The fallout from the Senate’s so-called nuclear option has largely dissipated.
And without much fallout, the fate of the once-revered process known as the legislative filibuster faces its greatest peril in more than a century.
Senate Republicans are using a complex parliamentary move this week to unilaterally change the rules to make it easier to confirm lower-level nominees to the federal courts and agencies.
It will mark the third time in less than six years that the majority party pulled the trigger on this controversial procedure, breaking long-standing customs requiring a two-thirds majority to alter Senate rules and procedures.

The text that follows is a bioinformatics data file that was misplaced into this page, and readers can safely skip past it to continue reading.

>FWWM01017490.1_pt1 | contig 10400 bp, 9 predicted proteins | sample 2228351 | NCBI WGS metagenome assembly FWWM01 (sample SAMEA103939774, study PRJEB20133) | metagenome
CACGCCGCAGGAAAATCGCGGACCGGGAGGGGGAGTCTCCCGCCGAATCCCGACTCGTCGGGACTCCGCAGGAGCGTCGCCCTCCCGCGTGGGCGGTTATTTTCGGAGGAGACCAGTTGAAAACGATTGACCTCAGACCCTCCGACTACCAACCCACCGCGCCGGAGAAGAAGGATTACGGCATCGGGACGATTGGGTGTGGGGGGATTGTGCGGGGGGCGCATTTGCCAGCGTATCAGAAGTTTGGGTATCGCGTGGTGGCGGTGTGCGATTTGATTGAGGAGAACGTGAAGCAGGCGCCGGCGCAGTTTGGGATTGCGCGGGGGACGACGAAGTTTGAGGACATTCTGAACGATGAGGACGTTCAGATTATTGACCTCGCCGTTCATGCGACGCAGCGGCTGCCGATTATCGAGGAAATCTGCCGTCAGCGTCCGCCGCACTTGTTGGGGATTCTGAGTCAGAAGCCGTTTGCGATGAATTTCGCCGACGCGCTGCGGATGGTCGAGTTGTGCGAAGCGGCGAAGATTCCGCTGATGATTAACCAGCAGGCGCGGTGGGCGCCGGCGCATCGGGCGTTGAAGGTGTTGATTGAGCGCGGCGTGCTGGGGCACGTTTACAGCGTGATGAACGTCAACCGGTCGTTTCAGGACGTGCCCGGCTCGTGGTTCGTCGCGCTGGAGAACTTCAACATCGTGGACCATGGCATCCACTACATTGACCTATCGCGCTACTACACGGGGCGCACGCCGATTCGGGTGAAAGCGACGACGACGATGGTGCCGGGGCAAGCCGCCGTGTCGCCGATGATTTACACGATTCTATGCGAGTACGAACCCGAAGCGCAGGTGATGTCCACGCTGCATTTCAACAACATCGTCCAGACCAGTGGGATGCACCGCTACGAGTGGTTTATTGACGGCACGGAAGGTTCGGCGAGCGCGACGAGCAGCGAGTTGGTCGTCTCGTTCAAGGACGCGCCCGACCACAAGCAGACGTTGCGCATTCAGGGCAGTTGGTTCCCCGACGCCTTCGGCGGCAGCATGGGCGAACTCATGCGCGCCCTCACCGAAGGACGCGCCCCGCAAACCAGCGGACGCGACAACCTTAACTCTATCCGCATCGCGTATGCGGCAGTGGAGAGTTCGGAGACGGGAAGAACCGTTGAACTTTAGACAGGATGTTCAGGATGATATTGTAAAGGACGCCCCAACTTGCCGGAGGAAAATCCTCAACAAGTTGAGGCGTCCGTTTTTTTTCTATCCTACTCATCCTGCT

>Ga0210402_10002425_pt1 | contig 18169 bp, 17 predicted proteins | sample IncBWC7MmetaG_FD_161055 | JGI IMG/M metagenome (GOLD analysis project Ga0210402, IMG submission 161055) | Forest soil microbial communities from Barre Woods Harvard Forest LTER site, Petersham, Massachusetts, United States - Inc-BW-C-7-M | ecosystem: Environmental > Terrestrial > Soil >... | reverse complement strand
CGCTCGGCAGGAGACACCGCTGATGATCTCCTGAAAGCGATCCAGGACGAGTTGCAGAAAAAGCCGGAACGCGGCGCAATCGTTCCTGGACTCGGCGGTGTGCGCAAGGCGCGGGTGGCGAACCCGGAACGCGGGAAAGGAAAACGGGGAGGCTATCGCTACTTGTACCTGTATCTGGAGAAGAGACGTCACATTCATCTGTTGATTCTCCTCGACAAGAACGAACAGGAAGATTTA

Democrats went first, in fall 2013, followed by Republicans in April 2017 and now the GOP again. What was once considered so unthinkable that Senate elders warned of a “nuclear winter” to follow has turned into an almost biennial move designed to thwart minority-party rights.